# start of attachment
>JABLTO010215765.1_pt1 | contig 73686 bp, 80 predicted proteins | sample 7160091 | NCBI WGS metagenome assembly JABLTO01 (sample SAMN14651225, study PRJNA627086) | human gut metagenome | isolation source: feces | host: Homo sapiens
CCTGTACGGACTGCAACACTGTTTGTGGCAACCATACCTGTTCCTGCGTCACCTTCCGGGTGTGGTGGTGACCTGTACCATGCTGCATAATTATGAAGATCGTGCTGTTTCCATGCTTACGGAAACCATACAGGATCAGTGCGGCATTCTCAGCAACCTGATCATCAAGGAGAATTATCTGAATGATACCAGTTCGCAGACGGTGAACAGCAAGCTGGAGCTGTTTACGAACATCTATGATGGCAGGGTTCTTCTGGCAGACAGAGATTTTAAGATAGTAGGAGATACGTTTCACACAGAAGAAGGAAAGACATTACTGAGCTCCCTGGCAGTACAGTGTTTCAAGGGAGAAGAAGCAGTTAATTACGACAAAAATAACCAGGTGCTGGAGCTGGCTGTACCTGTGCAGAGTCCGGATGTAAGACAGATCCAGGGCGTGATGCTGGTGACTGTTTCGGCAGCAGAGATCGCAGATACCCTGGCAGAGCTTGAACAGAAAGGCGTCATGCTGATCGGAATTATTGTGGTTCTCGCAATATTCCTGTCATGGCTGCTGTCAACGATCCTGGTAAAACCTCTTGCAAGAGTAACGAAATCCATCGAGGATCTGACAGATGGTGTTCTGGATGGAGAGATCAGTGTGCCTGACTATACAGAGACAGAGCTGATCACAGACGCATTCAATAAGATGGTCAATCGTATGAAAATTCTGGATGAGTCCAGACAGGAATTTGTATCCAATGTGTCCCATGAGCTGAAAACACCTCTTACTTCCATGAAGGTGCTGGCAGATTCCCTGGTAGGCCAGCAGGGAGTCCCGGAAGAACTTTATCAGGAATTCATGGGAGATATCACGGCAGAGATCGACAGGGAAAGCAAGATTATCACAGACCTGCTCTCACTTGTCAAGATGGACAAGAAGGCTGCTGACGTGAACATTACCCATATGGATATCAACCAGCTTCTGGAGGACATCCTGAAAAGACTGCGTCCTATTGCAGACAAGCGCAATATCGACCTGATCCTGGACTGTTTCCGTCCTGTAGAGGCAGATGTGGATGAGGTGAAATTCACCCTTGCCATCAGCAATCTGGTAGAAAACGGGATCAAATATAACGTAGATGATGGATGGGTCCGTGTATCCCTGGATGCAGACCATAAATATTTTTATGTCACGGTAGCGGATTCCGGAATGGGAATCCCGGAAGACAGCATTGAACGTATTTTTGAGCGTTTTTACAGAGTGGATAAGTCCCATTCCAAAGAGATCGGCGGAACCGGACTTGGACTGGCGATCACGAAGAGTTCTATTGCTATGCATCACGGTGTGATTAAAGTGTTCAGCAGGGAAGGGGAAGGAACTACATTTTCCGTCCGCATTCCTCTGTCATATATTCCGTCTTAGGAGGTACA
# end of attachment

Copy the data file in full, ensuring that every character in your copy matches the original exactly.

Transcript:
>JABLTO010215765.1_pt1 | contig 73686 bp, 80 predicted proteins | sample 7160091 | NCBI WGS metagenome assembly JABLTO01 (sample SAMN14651225, study PRJNA627086) | human gut metagenome | isolation source: feces | host: Homo sapiens
CCTGTACGGACTGCAACACTGTTTGTGGCAACCATACCTGTTCCTGCGTCACCTTCCGGGTGTGGTGGTGACCTGTACCATGCTGCATAATTATGAAGATCGTGCTGTTTCCATGCTTACGGAAACCATACAGGATCAGTGCGGCATTCTCAGCAACCTGATCATCAAGGAGAATTATCTGAATGATACCAGTTCGCAGACGGTGAACAGCAAGCTGGAGCTGTTTACGAACATCTATGATGGCAGGGTTCTTCTGGCAGACAGAGATTTTAAGATAGTAGGAGATACGTTTCACACAGAAGAAGGAAAGACATTACTGAGCTCCCTGGCAGTACAGTGTTTCAAGGGAGAAGAAGCAGTTAATTACGACAAAAATAACCAGGTGCTGGAGCTGGCTGTACCTGTGCAGAGTCCGGATGTAAGACAGATCCAGGGCGTGATGCTGGTGACTGTTTCGGCAGCAGAGATCGCAGATACCCTGGCAGAGCTTGAACAGAAAGGCGTCATGCTGATCGGAATTATTGTGGTTCTCGCAATATTCCTGTCATGGCTGCTGTCAACGATCCTGGTAAAACCTCTTGCAAGAGTAACGAAATCCATCGAGGATCTGACAGATGGTGTTCTGGATGGAGAGATCAGTGTGCCTGACTATACAGAGACAGAGCTGATCACAGACGCATTCAATAAGATGGTCAATCGTATGAAAATTCTGGATGAGTCCAGACAGGAATTTGTATCCAATGTGTCCCATGAGCTGAAAACACCTCTTACTTCCATGAAGGTGCTGGCAGATTCCCTGGTAGGCCAGCAGGGAGTCCCGGAAGAACTTTATCAGGAATTCATGGGAGATATCACGGCAGAGATCGACAGGGAAAGCAAGATTATCACAGACCTGCTCTCACTTGTCAAGATGGACAAGAAGGCTGCTGACGTGAACATTACCCATATGGATATCAACCAGCTTCTGGAGGACATCCTGAAAAGACTGCGTCCTATTGCAGACAAGCGCAATATCGACCTGATCCTGGACTGTTTCCGTCCTGTAGAGGCAGATGTGGATGAGGTGAAATTCACCCTTGCCATCAGCAATCTGGTAGAAAACGGGATCAAATATAACGTAGATGATGGATGGGTCCGTGTATCCCTGGATGCAGACCATAAATATTTTTATGTCACGGTAGCGGATTCCGGAATGGGAATCCCGGAAGACAGCATTGAACGTATTTTTGAGCGTTTTTACAGAGTGGATAAGTCCCATTCCAAAGAGATCGGCGGAACCGGACTTGGACTGGCGATCACGAAGAGTTCTATTGCTATGCATCACGGTGTGATTAAAGTGTTCAGCAGGGAAGGGGAAGGAACTACATTTTCCGTCCGCATTCCTCTGTCATATATTCCGTCTTAGGAGGTACA